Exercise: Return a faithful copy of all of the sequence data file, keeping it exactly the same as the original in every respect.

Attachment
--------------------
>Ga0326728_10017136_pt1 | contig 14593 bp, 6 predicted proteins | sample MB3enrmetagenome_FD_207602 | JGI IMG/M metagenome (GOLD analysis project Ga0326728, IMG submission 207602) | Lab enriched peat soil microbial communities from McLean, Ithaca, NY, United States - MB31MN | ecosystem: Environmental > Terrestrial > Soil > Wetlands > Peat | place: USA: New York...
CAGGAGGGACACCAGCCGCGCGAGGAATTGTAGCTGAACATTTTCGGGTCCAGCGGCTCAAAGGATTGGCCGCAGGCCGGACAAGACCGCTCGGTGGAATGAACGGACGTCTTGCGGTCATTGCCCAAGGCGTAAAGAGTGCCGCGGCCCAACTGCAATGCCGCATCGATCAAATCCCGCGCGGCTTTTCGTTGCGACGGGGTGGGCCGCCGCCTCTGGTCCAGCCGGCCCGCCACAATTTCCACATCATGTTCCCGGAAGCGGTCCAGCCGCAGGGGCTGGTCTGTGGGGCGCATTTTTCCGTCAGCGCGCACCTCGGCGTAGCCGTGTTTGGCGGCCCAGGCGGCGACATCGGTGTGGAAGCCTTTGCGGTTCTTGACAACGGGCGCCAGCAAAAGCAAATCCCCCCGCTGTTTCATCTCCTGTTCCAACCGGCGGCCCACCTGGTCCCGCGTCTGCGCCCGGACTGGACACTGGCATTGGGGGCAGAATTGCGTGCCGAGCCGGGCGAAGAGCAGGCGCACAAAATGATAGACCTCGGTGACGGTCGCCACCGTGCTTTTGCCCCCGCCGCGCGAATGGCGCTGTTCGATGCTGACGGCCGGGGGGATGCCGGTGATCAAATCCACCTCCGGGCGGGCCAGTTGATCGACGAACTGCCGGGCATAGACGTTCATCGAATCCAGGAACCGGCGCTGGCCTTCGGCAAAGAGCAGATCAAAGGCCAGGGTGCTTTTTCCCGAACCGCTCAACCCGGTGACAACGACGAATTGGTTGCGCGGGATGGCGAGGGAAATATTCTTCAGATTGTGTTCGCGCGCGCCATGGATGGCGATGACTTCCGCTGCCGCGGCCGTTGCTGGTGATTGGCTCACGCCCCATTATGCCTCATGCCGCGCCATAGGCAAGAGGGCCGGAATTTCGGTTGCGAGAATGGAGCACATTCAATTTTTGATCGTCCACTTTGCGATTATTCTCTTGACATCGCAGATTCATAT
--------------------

>Ga0326728_10017136_pt1 | contig 14593 bp, 6 predicted proteins | sample MB3enrmetagenome_FD_207602 | JGI IMG/M metagenome (GOLD analysis project Ga0326728, IMG submission 207602) | Lab enriched peat soil microbial communities from McLean, Ithaca, NY, United States - MB31MN | ecosystem: Environmental > Terrestrial > Soil > Wetlands > Peat | place: USA: New York...
CAGGAGGGACACCAGCCGCGCGAGGAATTGTAGCTGAACATTTTCGGGTCCAGCGGCTCAAAGGATTGGCCGCAGGCCGGACAAGACCGCTCGGTGGAATGAACGGACGTCTTGCGGTCATTGCCCAAGGCGTAAAGAGTGCCGCGGCCCAACTGCAATGCCGCATCGATCAAATCCCGCGCGGCTTTTCGTTGCGACGGGGTGGGCCGCCGCCTCTGGTCCAGCCGGCCCGCCACAATTTCCACATCATGTTCCCGGAAGCGGTCCAGCCGCAGGGGCTGGTCTGTGGGGCGCATTTTTCCGTCAGCGCGCACCTCGGCGTAGCCGTGTTTGGCGGCCCAGGCGGCGACATCGGTGTGGAAGCCTTTGCGGTTCTTGACAACGGGCGCCAGCAAAAGCAAATCCCCCCGCTGTTTCATCTCCTGTTCCAACCGGCGGCCCACCTGGTCCCGCGTCTGCGCCCGGACTGGACACTGGCATTGGGGGCAGAATTGCGTGCCGAGCCGGGCGAAGAGCAGGCGCACAAAATGATAGACCTCGGTGACGGTCGCCACCGTGCTTTTGCCCCCGCCGCGCGAATGGCGCTGTTCGATGCTGACGGCCGGGGGGATGCCGGTGATCAAATCCACCTCCGGGCGGGCCAGTTGATCGACGAACTGCCGGGCATAGACGTTCATCGAATCCAGGAACCGGCGCTGGCCTTCGGCAAAGAGCAGATCAAAGGCCAGGGTGCTTTTTCCCGAACCGCTCAACCCGGTGACAACGACGAATTGGTTGCGCGGGATGGCGAGGGAAATATTCTTCAGATTGTGTTCGCGCGCGCCATGGATGGCGATGACTTCCGCTGCCGCGGCCGTTGCTGGTGATTGGCTCACGCCCCATTATGCCTCATGCCGCGCCATAGGCAAGAGGGCCGGAATTTCGGTTGCGAGAATGGAGCACATTCAATTTTTGATCGTCCACTTTGCGATTATTCTCTTGACATCGCAGATTCATAT